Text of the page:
The La Salle featured bumpers that emulated the shape of twin slim blades separated by two bullets, similar to the '27 Cadillacs. Trunks were absorbed into the main body on all models and spare tires moved inside the vehicles. The LaSalle Series 50 featured a four-door sedan, a new five-passenger club sedan, a two-seat coupe and a rumble-seat convertible coupe in its 1934 lineup. All models showcased Fleetwood bodywork and rear-hinged front doors. Cadillac's standard of quality and luxury were still rated as outstanding despite the money-saving measures. For the 1934 Indianapolis 500, the '34 LaSalle was chosen as a pace car for that year.

Unfortunately the following year's sales dipped far below expectations, even though they doubled the previous year's total. A total of only 7195 models were produced for the 1934 year.

Not much styling was changed for the 1935 LaSalle Series 50. Updates included two-door and four-door ‘trunkback' sedans joining the line with an industry trend. Fisher's new 'Turret-Top' construction was introduced to replace the original closed body styles. This update required steel to replace the traditional fabric inserted into the roof. Horsepower was up from 90 to 95 with a slightly higher compression ratio. Very few mechanical changes were made for the '35 model.

Due to the release of Packard's new One-Twenty, about the same size as LaSalle, though slightly lighter and 16% more powerful and costing $450 less, LaSalle sales suffered.

The following year Cadillac responded to the competition by reducing the little-changed Series 50 by $320, though even this wasn't enough to stimulate sales significantly. Packard's One-Twenty continued to thrive, and outsold the LaSalle by better than four to one for 1936.

Time to try a new approach, Cadillac next introduced a new ‘compact' Series 60 that same season.

By Jessica Donaldson
Recent Vehicle Additions

2017 Chrysler 300

2017 Chrysler 200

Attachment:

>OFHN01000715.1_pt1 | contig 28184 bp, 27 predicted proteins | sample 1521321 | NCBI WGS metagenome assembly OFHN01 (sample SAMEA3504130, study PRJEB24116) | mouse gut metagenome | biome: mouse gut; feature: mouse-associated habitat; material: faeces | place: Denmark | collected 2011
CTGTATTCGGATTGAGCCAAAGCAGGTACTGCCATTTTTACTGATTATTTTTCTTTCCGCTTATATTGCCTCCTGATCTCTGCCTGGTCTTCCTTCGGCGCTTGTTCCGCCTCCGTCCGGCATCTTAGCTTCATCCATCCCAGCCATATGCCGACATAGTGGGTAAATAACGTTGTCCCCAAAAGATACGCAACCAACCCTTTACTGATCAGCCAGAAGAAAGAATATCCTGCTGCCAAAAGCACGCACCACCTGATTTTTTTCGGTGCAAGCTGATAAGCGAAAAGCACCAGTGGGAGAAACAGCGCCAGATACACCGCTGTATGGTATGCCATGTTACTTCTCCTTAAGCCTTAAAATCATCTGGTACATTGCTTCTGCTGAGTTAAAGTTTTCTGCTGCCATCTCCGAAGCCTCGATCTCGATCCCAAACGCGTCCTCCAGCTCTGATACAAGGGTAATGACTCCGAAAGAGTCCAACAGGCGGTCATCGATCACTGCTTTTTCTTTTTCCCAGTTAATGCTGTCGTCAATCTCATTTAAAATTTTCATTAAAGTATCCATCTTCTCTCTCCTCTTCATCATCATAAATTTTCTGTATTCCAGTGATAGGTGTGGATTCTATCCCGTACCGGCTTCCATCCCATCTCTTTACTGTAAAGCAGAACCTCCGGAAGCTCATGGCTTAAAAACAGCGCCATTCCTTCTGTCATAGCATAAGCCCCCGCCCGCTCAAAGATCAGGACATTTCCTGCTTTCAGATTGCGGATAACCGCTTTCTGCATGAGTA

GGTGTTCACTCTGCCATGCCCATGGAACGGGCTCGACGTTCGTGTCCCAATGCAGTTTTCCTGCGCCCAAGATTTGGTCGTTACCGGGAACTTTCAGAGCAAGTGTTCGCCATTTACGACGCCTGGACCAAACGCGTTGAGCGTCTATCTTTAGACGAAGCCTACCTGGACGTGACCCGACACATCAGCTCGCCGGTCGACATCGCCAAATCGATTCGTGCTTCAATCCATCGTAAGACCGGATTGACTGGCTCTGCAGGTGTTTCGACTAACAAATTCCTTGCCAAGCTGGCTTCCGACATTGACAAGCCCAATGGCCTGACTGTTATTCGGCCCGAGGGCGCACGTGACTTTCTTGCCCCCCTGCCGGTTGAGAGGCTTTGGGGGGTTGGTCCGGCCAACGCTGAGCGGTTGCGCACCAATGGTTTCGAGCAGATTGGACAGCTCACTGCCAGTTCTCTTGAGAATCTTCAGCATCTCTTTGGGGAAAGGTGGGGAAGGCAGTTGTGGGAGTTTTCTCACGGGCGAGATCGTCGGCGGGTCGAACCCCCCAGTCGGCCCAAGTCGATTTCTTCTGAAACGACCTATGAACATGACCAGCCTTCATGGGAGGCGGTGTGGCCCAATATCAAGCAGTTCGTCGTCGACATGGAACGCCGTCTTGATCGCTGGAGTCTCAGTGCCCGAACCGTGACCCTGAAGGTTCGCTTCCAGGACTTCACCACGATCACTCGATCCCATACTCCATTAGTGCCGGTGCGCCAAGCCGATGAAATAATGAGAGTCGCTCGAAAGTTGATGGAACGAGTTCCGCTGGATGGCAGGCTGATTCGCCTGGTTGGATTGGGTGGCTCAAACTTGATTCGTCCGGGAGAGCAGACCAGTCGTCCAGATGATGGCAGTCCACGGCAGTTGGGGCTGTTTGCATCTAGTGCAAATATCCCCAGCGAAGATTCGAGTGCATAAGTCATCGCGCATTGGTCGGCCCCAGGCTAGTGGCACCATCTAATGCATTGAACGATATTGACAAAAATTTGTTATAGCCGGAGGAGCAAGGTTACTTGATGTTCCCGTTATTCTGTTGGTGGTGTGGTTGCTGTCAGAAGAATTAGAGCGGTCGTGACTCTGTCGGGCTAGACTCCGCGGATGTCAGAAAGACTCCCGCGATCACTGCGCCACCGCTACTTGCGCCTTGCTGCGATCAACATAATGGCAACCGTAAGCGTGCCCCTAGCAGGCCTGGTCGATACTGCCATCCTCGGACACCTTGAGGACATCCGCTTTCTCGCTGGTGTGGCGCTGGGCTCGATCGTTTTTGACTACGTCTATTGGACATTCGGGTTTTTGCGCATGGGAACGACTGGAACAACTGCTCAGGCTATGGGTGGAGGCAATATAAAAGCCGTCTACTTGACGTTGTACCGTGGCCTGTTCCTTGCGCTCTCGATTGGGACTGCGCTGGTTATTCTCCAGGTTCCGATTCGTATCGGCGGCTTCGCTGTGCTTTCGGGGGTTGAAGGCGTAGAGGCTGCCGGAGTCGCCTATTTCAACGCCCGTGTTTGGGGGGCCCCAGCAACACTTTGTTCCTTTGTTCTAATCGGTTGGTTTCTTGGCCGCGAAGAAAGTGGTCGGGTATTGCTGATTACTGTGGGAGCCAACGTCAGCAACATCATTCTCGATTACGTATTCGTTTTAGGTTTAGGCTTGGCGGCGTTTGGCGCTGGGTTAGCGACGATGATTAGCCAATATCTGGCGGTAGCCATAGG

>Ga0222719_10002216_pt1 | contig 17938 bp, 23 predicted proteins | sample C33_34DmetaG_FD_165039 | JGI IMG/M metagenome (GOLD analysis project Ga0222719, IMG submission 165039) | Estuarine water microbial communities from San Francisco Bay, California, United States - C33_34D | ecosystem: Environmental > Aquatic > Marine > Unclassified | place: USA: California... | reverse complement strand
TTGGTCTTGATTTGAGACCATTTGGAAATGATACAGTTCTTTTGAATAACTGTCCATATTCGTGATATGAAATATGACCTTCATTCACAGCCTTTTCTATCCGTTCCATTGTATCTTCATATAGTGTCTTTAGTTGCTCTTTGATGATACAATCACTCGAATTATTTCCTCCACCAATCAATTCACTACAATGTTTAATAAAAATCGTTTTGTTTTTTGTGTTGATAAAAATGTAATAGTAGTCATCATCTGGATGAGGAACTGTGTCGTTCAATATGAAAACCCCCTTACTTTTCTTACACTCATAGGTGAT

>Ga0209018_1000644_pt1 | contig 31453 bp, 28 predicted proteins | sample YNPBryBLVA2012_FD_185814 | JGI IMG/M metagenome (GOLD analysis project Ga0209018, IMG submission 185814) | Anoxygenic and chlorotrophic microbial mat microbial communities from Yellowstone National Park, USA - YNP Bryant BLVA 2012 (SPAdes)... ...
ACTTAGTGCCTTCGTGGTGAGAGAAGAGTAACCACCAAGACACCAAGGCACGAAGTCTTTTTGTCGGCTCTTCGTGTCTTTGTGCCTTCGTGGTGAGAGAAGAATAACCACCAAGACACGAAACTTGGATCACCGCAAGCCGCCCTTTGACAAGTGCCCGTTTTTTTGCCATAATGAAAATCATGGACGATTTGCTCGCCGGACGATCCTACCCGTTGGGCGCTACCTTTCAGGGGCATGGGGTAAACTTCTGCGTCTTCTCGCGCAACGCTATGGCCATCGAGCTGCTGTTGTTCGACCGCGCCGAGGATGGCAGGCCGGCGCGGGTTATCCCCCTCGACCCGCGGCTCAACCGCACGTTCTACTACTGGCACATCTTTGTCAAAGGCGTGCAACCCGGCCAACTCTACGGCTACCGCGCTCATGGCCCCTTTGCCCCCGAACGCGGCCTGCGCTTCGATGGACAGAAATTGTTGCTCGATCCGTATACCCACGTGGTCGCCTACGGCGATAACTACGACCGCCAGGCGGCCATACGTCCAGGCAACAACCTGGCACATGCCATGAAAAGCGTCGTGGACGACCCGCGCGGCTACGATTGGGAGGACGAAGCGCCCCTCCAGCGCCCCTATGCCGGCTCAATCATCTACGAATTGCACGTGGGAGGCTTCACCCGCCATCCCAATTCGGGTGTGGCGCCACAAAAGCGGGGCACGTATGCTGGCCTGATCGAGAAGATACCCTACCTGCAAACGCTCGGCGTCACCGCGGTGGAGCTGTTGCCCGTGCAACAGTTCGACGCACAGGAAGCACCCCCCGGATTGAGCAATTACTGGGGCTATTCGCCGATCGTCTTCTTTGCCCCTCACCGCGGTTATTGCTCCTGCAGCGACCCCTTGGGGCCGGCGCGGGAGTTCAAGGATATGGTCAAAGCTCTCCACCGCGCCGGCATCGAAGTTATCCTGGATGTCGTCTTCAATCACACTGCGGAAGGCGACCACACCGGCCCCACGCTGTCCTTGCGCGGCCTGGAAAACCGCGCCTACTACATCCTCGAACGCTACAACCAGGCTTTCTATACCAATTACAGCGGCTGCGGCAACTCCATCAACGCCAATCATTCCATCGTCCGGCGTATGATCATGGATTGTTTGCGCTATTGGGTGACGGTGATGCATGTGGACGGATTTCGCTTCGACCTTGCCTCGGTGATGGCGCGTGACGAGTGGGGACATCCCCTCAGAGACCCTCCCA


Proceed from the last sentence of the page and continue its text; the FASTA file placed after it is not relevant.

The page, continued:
2017 Audi S5

2017 Audi S5 Sportback

2017 Audi A5 Sportback

2017 Seat Leon
For more information and related vehicles, click here

Mercedes-AMG GT S: new Safety Car for the DTM: From Formula 1® to the DTM
Affalterbach. A new Safety Car celebrates its DTM premiere: at the second DTM race at the EuroSpeedway Lausitz (29 to 31 May 2015), the Mercedes-AMG GT S is set to be deployed for the very first time. The new sports car will help to ensure maximum safety on the race track in the world's most popular touring car series. In technical terms, the 375 kW (510 hp) eight-cylinder sports car is for the most part the same as the series production vehicle – just like its counterpart from the FIA F...[Read more...]
July 15, 2014 - Akron, Ohio—Stan Hywet Hall & Gardens, one of the nation's most iconic residences arising from the American Country Estate movement of the late 19th and early 20th centuries, announces the Concours d'Elegance at Stan Hywet Hall & Gardens to be held September 19-21, 2014 on the grounds of the 70-acre historic estate, which is located in Akron Ohio. 'Few settings equal the elegance of Stan Hywet Hall & Gardens,' said David Schultz, concours executive director, who previou...[Read more...]
80 years ago: victory by the Mercedes-Benz W 25 in the International Eifel Race gave birth to the legend of the Silver Arrows
•The silver-coloured body of the W 25 gave this nickname to the racing cars from Mercedes-Benz •Successful new development by Mercedes-Benz for the750-kilogram racing formula •Manfred von Brauchitsch drove the W 25 to victory and established a new track record for Nürburgring It was a debut in sparkling silver, and it ended with shining gold: the first race at Nürburgring with the completely newly developed Mercedes-Benz W 25 racing car on 3 June 1934 was won by Manfred von Brauchitsch with...[Read more...]
DETROIT – Remaining in business for 11 decades requires constant innovation, so choosing one model to represent a decade of significance can be a catalyst for debate. Among the hundreds of models designed and engineered for Buick, the 11 below stand out as the most significant for their respective decades since May 17, 1903. Let the debate begin. ◾1903-1912: The first Buick ever is quite significant, so Buick's first decade honor goes to the 1904 Model B. The first one of the line was so...[Read more...]
RM Auctions Announces New Paris Sale To Take Place During Retromobile Week
• RM Auctions expands European presence with all-new sale in Paris during the Retromobile show week • Auction to be held within the beautiful surroundings of 'Les Invalides' in central Paris, 4-5 February, 2014 • Magnificent ex-works Gordini 24S already consigned in anticipation of another exceptional RM sale LONDON (20 June, 2013) – RM Auctions, the world's largest collector car auction house for investment-quality automobiles, is delighted to announce the addition of a new sale to...[Read more...]

Model 303
Model 340
Series 50

Image Left 1937 Series 50Image Left 1937 510-C1939 Series 50 Image Right
© 1998-2016. All rights reserved. The material may not be published, broadcast, rewritten, or redistributed.